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Zephyr (protocol)

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Title: Zephyr (protocol)  
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Zephyr (protocol)

Created at MIT, as part of Project Athena, Zephyr was designed as an instant messaging protocol and application-suite with a heavy Unix background. Using the "do one thing, do it well" philosophy of Unix, it was made up of several separate programs working together to make a complete messaging system. Zephyr and IRC are the first widely used IP-based instant-messaging systems.

Contents

  • Creation 1
  • Application 2
  • Points of interest 3
  • Client support 4
  • See also 5
  • References 6
  • External links 7

Creation

Zephyr is the invention of Ciarán Anthony DellaFera who was, at that time, an employee of Digital Equipment Corporation and a Visiting Research Scientist at Project Athena. The design originated as a solution to the "reverse Remote Procedure Call (RPC)" problem: how can service providers (servers in a client–server system) locate and communicate with service users. The initial concept emerged from conversations between Ciarán and Michael R. Gretzinger, another systems engineer at Project Athena, in early 1986. By mid to late 1986 Ciarán had distilled the problem to two specific issues: the ability to locate users in a distributed computing environment (known today as "presence detection"), and the ability to deliver scalable, light-weight, and authentic messages in a distributed computing environment. The Zephyr Development Team (Mark W. Eichin, Robert S. French, David C. Jedlinsky, John T. Kohl, William E. Sommerfeld) was responsible for the creation of the initial code-base and the subsequent releases that were issued throughout the late 1980s.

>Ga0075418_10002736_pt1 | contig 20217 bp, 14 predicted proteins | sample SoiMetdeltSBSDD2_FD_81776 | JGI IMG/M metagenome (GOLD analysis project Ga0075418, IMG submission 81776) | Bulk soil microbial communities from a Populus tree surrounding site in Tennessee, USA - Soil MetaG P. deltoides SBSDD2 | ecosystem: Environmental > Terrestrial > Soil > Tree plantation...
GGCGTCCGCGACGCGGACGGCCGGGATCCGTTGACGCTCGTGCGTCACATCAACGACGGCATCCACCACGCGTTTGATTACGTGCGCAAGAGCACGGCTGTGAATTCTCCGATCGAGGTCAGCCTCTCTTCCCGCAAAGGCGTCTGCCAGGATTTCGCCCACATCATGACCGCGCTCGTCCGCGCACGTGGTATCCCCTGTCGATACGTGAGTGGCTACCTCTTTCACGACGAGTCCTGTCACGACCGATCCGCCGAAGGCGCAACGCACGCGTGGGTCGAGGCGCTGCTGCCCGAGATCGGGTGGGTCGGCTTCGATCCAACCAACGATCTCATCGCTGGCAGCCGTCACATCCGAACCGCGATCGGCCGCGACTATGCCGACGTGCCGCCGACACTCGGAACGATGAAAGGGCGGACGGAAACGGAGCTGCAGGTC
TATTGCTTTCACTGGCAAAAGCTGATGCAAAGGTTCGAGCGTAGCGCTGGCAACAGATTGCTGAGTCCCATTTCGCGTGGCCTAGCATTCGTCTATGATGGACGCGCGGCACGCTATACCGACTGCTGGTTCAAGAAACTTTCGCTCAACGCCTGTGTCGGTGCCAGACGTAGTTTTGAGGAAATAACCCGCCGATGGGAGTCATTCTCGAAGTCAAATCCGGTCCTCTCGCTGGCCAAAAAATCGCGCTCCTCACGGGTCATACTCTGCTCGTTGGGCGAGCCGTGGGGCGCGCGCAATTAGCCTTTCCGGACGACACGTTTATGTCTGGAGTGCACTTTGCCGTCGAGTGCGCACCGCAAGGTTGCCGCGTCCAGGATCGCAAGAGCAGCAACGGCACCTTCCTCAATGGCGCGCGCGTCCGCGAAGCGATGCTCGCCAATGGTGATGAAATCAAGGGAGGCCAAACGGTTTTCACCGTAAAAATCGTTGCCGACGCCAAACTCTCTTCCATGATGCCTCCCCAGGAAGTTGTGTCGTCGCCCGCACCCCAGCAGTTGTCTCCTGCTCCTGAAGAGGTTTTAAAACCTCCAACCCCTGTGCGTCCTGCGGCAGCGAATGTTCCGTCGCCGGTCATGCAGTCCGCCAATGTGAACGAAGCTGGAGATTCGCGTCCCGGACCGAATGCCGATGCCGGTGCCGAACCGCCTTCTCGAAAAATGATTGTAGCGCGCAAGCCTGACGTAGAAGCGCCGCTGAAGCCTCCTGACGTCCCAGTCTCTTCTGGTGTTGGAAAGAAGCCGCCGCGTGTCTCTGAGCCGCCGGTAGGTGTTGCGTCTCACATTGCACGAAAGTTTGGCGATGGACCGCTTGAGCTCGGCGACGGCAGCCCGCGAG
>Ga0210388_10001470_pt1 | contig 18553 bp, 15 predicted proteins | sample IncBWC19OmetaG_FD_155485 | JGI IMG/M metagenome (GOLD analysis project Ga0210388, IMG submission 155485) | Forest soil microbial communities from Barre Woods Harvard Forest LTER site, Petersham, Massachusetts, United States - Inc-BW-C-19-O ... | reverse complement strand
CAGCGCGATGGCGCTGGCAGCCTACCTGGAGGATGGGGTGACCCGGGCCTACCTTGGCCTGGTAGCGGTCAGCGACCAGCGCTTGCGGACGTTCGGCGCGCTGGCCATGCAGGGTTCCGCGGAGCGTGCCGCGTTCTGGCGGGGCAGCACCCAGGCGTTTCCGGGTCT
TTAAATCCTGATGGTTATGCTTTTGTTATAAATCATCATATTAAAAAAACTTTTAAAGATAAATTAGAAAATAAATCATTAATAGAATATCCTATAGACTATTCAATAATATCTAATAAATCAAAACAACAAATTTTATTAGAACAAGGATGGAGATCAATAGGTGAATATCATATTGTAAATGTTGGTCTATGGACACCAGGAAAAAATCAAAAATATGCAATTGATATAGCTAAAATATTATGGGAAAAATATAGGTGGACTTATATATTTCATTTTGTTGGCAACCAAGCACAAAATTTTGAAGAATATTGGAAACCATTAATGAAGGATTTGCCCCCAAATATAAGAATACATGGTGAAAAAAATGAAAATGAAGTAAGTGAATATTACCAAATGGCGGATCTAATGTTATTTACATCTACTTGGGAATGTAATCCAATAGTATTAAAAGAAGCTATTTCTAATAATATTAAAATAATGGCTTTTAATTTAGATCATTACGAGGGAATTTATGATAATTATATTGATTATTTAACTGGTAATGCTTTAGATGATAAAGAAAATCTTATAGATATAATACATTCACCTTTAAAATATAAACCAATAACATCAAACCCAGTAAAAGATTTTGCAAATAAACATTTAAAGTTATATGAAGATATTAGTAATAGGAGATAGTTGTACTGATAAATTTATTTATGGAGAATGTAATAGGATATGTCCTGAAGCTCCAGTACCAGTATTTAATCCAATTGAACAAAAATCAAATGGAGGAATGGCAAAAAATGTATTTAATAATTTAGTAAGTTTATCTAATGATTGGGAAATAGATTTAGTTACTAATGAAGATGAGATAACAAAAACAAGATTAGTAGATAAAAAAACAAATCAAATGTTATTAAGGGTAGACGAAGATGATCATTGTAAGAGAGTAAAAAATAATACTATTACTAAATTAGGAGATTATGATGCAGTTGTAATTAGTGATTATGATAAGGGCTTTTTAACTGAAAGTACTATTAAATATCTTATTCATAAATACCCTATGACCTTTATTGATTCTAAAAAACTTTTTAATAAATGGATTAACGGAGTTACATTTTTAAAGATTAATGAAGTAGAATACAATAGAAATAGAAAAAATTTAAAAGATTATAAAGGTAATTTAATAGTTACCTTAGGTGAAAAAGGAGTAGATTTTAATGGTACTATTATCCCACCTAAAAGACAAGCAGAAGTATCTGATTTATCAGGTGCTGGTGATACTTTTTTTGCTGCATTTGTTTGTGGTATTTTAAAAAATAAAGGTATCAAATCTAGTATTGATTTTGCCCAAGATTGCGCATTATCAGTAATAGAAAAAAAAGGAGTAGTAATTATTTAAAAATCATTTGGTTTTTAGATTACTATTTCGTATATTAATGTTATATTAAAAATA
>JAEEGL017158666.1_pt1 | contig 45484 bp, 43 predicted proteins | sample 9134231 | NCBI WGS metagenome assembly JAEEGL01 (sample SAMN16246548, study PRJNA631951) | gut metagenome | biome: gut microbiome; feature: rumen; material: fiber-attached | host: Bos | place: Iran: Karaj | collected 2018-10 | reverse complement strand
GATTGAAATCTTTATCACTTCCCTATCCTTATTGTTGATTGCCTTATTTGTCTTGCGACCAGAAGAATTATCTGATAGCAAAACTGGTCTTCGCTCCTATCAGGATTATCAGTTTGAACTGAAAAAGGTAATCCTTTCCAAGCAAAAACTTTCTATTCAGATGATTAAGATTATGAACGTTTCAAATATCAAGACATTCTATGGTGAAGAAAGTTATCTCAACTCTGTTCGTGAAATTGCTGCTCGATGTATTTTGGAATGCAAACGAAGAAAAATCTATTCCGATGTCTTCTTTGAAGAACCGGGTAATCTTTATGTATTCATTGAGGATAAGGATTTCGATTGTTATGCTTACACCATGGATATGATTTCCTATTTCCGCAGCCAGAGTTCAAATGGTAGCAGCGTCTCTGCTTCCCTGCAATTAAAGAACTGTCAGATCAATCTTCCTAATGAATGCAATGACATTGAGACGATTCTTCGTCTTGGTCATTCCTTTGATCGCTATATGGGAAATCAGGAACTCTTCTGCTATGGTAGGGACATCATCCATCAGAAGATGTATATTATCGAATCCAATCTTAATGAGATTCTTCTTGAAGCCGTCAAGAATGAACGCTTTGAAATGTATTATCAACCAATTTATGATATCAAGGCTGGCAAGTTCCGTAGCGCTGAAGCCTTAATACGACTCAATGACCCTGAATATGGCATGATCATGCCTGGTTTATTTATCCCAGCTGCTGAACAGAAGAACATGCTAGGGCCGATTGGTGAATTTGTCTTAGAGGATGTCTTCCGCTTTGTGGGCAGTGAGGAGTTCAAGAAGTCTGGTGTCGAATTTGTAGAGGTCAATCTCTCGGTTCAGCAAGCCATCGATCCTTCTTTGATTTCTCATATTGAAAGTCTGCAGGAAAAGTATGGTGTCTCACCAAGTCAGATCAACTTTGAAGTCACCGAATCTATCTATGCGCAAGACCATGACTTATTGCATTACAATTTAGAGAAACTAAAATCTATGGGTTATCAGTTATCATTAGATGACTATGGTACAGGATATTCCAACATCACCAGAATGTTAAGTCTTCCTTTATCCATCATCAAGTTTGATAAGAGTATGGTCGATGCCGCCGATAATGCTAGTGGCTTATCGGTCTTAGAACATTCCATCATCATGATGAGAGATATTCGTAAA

Application

Zephyr is still in use today at a few university environments such as Carnegie Mellon, Iowa State, University of Maryland, College Park, Brown University and MIT. It has been largely replaced by modern and more popular instant messenger systems such as XMPP. MIT currently operates both Zephyr and XMPP.[1]

Points of interest

Zephyr uses UDP datagrams sent between ports 2102, 2103, and 2104. It is incompatible with most routers doing NAT because it reports the internal IP address and so returning datagrams are incorrectly routed. Most sites have deployed Zephyr using Kerberos 4 authentication exclusively, though in late 2007, some sites, including Iowa State, deployed Zephyr using Kerberos 5.

Client support

  • BarnOwl has always had Zephyr protocol support.
  • Pidgin supports the Zephyr protocol since version 0.11.0-pre10 (April 13, 2001).[2]
  • Adium added support for Zephyr in Version 0.70 (October 18, 2004), but dropped in version 1.4b6 (June 3, 2009).[3]

See also

References

  1. ^ https://ist.mit.edu/im
  2. ^ http://www.pidgin.im/ChangeLog
  3. ^ PreviousVersionHistory2 – Adium Trac

External links

  • Zephyr 3.0
  • The 1988 Usenix paper on Zephyr
  • Zephyr on Athena
  • MIT Q&A about Zephyr
  • Zephyr's Source Code
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